All too often, course books make students write a letter of complaint using the same old contexts every time. An unsatisfactory hotel room, a faulty product or bad service in a restaurant. This time let’s breathe some fresh air into this genre of writing. And do some good for the world we live in at the same time!
They say you can tell next season’s hottest trend by looking at the colour of the rivers in Mexico and China. That’s because global fashion brands like Calvin Klein and GAP are using hazardous chemicals and dyes to make our clothes.
In this lesson students watch a fantastic mock anime film trailer in which our superheros expose the dark side of fashion. They also see how a ‘people-powered’ campaign set up by Greenpeace is changing the fashion industry for the better.
Students also learn vocabulary for clothes and use the present continuous to describe what someone is wearing.
A lesson aimed at teenage learners. B1/intermediate level upwards.
A lesson plan based on a more eco-friendly and city-friendly alternative to the car: the electric bike. While looking at this exciting development, students focus on indirect questions, and do a fact-finding mingle.
In this lesson we are encouraged to take action over an important issue; the threat of oil companies like Shell moving into the Arctic to drill for oil with potentially devastating consequences.
The outcome of the lesson is students write a short text persuading people to take action on the course of their choosing. They use language for persuasion which is the language focus of this lesson. Suitable for B1 level and above, teenagers or adults.
A radical, unapologetic eco-lesson, encouraging active citizenship. Use it at an in-company class with the oil industry at your discretion!
It’s got to be one of the best infrastructure developments in cities. Turn up, pay for a bike, ride it to the next drop off point and your there! In terms of reducing pollution, getting fit, and making cities more pleasant places to live, it’s a win win win situation! So next time you do a lesson on travel, or city life, why not try this lesson. And tell me how it goes, I’d love feedback. Did you find the materials user-friendly, did the students find it interesting? Any suggestions? Here is the lesson:
This lesson is based around a jig-saw reading and looks at winners of this years Goldman prize, which honours ordinary people who have done extraordinary actions to protect nature, the environment and the human communities that live in them.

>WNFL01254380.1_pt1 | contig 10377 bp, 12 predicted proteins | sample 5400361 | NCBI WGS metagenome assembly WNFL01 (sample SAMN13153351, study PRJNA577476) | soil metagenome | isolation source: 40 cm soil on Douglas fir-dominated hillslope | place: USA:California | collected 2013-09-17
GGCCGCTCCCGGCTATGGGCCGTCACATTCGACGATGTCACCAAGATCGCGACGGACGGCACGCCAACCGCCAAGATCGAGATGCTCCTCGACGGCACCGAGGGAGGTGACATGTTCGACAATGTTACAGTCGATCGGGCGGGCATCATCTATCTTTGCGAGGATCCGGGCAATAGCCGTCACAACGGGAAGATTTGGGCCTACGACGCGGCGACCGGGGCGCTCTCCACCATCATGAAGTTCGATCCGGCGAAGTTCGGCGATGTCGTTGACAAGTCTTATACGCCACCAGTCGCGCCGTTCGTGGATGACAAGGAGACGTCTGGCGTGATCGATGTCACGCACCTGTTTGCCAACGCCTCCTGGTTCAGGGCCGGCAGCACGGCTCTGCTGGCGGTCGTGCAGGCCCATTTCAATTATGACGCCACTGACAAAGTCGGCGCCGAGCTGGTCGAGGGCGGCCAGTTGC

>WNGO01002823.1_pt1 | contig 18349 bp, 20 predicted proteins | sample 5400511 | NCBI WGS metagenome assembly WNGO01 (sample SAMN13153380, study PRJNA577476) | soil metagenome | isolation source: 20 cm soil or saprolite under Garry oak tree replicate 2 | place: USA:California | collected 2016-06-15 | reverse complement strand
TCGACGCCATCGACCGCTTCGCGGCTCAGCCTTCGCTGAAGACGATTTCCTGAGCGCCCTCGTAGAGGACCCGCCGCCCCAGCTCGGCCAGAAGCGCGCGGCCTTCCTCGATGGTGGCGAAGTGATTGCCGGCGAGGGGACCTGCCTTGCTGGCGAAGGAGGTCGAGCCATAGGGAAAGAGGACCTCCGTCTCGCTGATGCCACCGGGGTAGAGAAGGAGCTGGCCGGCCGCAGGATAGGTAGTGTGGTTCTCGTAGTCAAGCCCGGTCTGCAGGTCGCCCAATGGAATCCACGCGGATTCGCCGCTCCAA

In this lesson for young learners, the class make an environmental audit for the school. Children are always being told what to do by adults, and this gives them the chance to judge how well adults and their school are doing, and make recommendations for them. This lesson is suitable for young learners from 7 to 13 years old, from A2 level upwards.
It’s a complex and politically controversial topic, and one people might shy away from dealing with in class. This lesson simplifies the basic science in a lesson rich in the language items around the topic of climate change.
Follow the link to download the lesson plan from the British Council’s teachingenglish website:
Cycling is fun, though so many of us forget once we reach adulthood. It is also an excellent form of urban transport. Quick, sociable, healthy. What’s more, it is much better for the environment than almost all the competition.
Here is a lesson of mine on the topic of cycling. Click the link to be redirected to its location on the British Council’s teachingenglish website:
It’s great to hear about people who have done great things. All to often high achievers in language course-books are the same business people, sports personalities and pop stars. Here is a lesson about high achievers in another field, conservation.
I worked in Morocco and Bulgaria, and tried to localise the topic. Try to find out about someone in your country and include them as it is more relevant to students if the topic is localised.
A lesson based around the British organisation, 10:10, which aims to help people, businesses and organisations reduce their carbon emissions; by 10% a year! This lesson looks at what helps us reduce our carbon emissions (and what doesn’t)!
Did you know that taking the train instead of flying is much more environmentally friendly? Travelling by Eurostar creates ten times less carbon emissions that flying the same route! Not to mention it’s more fun and you get to see more – it’s the journey, not just the destination, after all!
Language teaching course-books rarely focus on this great way of travelling, but here is an internet lesson lesson that does just that.